McAuliffe is a candidate now, for reals.

I cannot understand why it’s news when somebody announces they’re thinking about running for office and when they’re going to announce whether or not they’ll run for office and then when they announce. It’s just goofy. Anyhow, Terry McAuliffe has made it official that he’s running for governor, not that there was any question about it. He’s got an event here in C’ville on Wednesday. At 3 PM. The middle of the afternoon. Apparently he’s angling for the unemployed / independently wealthy / retired votes. He’s calling it a “town hall,” but it’s held in a restaurant.

I don’t know why I’m fishing for reasons to dislike the man; he provides so many reasons all by himself. You can find a handful in Rick Perlstein’s 2007 review of Terry McAuliffe’s autobiography, which sounds just dreadful. I don’t generally come out strongly against Democrats in primaries, but prefer to be strongly for others. But McAuliffe is just so odious that I just can’t help myself.

Published by Waldo Jaquith

Waldo Jaquith (JAKE-with) is an open government technologist who lives near Char­lottes­­ville, VA, USA. more »

10 replies on “McAuliffe is a candidate now, for reals.”

  1. While I can’t be sure, if you go to his website he has events timed throughout the day all through the state. For example, it starts in Norfolk, and a few hours later starts in Richmond, before getting to Charlottesville. My guess is that he is going to be at every event.

    While I’m sure 3pm is less than stellar for potential attendees, I’m not quite sure how else he would make such a plan work.

  2. My information is that it is at 3:30. At Zocalo. If you saw the news tonight, you will know that today they began tearing up the brick in the Central Place. You won’t be able to get to Zocalo, and the jackhammers and the masonry saws should make it an interesting experience.

  3. I didn’t watch the news so thank you for the tip cvillelaw, I think I won’t take my walking pneumonia self into the middle of brick dust :) I was thinking of going out of curiousity.

  4. I attended McAuliffe’s “I’m a candidate but not quite a candidate” get-to-know-me talk at UVa-Darden in November.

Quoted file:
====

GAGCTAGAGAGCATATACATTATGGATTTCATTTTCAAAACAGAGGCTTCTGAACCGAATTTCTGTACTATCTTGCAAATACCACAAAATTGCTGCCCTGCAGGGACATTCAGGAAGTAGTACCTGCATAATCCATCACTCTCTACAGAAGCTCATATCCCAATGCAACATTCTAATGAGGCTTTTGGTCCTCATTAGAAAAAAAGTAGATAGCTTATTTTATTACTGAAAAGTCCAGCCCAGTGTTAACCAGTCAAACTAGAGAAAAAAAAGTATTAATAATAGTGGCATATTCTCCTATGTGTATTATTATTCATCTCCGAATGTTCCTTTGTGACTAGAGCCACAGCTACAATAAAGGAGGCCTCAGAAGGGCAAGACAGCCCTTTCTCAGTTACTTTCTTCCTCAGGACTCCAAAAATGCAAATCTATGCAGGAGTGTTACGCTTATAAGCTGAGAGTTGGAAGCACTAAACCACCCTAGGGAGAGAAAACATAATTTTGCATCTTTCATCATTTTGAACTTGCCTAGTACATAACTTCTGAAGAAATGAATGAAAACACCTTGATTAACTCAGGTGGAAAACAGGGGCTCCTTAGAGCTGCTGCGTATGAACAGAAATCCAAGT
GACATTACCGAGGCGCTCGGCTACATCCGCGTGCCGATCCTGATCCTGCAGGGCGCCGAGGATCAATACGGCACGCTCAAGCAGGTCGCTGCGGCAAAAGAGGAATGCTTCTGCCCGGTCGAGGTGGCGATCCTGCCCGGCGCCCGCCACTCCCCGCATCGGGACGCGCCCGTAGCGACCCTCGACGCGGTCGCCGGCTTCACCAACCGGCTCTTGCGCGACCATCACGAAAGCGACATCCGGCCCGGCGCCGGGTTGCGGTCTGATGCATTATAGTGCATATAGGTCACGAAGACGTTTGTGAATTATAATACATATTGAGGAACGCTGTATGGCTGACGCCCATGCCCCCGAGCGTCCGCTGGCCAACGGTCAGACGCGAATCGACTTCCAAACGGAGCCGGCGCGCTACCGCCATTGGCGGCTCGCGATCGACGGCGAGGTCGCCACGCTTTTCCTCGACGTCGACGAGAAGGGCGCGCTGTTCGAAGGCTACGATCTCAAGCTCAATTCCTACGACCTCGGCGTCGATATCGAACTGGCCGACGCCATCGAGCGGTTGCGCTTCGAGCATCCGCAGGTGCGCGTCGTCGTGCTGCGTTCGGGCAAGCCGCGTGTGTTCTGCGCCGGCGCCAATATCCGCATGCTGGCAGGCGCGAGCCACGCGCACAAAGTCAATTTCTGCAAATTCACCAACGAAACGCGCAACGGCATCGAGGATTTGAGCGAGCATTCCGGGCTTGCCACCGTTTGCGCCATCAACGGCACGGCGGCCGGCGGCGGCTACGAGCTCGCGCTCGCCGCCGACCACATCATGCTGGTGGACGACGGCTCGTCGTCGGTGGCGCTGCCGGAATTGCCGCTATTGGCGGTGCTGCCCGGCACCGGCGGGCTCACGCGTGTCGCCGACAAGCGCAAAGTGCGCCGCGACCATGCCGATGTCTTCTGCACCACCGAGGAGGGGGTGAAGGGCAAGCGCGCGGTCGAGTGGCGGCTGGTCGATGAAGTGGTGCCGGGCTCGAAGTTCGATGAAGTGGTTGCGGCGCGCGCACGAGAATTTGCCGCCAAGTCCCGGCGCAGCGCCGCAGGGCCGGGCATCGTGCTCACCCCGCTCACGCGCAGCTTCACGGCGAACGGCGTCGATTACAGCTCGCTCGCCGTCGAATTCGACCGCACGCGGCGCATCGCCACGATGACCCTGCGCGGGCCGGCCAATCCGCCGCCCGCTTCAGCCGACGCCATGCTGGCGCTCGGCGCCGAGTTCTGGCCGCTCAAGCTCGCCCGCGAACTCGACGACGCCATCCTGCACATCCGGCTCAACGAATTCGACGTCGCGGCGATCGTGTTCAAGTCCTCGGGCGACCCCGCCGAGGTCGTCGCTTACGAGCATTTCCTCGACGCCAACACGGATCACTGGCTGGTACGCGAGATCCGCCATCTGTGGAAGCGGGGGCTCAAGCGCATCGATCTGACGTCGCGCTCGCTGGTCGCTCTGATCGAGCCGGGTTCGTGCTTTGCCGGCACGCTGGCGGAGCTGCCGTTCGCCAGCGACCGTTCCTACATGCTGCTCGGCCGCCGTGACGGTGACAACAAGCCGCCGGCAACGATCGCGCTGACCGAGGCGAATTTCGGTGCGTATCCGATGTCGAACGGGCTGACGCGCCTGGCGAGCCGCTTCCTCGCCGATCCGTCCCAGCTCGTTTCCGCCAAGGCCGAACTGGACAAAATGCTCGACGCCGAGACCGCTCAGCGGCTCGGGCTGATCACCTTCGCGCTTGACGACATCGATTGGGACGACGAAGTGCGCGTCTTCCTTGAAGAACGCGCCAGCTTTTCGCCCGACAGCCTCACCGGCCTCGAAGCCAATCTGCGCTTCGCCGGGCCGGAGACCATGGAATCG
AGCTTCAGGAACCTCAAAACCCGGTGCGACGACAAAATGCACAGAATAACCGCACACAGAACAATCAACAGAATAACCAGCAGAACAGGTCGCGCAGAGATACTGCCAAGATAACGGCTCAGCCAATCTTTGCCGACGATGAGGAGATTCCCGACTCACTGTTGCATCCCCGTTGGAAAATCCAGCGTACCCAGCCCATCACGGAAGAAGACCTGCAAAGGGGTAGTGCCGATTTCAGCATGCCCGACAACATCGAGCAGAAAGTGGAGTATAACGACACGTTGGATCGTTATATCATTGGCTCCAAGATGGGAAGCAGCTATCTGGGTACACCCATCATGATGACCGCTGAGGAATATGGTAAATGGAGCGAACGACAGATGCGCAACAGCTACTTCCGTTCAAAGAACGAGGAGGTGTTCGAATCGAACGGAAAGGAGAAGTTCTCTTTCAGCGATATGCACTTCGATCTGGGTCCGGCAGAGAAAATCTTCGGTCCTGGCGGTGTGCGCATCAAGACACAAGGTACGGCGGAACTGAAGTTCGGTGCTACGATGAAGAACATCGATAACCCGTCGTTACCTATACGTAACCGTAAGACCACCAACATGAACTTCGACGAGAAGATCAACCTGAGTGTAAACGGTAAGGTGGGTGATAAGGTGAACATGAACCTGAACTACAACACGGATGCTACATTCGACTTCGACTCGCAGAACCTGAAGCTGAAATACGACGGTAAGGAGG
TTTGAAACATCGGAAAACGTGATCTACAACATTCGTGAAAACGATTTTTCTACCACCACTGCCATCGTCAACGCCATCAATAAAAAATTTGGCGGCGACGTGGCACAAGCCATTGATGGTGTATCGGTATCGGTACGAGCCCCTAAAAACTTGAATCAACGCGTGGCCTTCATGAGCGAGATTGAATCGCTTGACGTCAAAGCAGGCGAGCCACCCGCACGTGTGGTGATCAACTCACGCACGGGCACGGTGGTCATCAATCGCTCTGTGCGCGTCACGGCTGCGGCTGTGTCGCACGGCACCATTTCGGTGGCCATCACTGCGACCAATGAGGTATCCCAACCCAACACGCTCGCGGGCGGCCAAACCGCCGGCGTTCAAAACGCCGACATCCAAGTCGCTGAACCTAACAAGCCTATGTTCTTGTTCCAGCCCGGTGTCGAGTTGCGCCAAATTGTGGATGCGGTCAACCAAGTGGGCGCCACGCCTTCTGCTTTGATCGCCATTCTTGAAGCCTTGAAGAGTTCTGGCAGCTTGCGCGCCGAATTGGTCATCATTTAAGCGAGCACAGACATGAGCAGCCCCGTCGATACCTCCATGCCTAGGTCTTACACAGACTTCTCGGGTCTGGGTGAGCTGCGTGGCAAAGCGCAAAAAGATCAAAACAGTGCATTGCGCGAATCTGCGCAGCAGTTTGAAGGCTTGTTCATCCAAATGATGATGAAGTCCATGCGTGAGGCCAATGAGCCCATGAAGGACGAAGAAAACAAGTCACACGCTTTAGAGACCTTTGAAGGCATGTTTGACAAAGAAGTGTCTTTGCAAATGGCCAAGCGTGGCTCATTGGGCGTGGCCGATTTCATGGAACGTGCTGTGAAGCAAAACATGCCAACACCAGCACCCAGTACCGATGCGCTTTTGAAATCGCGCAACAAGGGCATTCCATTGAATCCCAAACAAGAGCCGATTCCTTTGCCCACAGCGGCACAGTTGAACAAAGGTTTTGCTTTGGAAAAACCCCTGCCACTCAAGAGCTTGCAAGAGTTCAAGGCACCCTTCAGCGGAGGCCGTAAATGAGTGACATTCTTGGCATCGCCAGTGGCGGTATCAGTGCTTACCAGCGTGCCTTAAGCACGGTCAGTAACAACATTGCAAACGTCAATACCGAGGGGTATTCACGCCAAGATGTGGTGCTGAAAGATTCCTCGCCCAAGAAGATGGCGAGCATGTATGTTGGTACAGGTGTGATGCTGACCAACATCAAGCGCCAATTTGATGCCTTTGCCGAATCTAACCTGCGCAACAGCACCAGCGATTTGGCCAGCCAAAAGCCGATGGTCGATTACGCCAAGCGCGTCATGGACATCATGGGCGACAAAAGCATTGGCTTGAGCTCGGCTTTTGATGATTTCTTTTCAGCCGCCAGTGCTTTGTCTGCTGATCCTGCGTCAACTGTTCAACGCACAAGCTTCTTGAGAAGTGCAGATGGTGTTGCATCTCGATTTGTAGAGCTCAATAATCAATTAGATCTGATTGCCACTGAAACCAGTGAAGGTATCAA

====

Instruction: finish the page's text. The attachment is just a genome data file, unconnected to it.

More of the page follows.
He handed out & signed copies of his autobiography, “What a Party!” Waldo, I’m glad you posted that review–that probably saved me some time over reading the book. ;-)

    My impression of McAuliffe, based solely upon meeting him relatively briefly at Darden, was “slick huckster.” It’ll be interesting to see how many affectations (e.g. loves of guns and NASCAR and a mountain twang) he’ll put on over the next year….

  5. One more thing: thanks for the link to the review! He handed out signed copies to the VA delegation in Denver and I haven’t had time to read the book. I ran across a lot of material when I was researching him for my post, but I missed this one.

  6. The thing is I didn’t take him seriously until Brian Moran’s crew started totally wetting themselves over this guy. Now I have to actually give him a serious look and see if maybe he’s not actually as horrible as others would have me believe.

  7. Sam,

    Just look at the state of the DNC apparatus when McAuliffe finally left the chairmanship. We were in a shambles. This guy ridiculed the idea of being a 50 state party. All he did was run around dropping names and hustling lobbyists and corporations for campaign cash. Everything that the Democratic Party has accomplished nationally in the last 4 years has been through the direct repudiation of everything that Terry McAuliffe did and stood for.

    Howard Dean invested in actual staff and offices and a meaningful presence in all 50 states. He took the focus away from a handful of high-profile races and made the DNC about running a political party again, rather than just being a money machine. Barack Obama built on that and in his campaign he rejected money from many of the same sources that McAuliffe chased.

    Everything that is good about the Democratic Party right now is the opposite of Terry McAuliffe. Now that we’ve all really accomplished something by rejecting his kind of politics, he wants to walk back in and pluck the fruit off of the tree that we watered and pruned and fertilized.

    He doesn’t deserve it. We have real Virginia leaders who have been there in the trenches with us for years turning Virginia blue.

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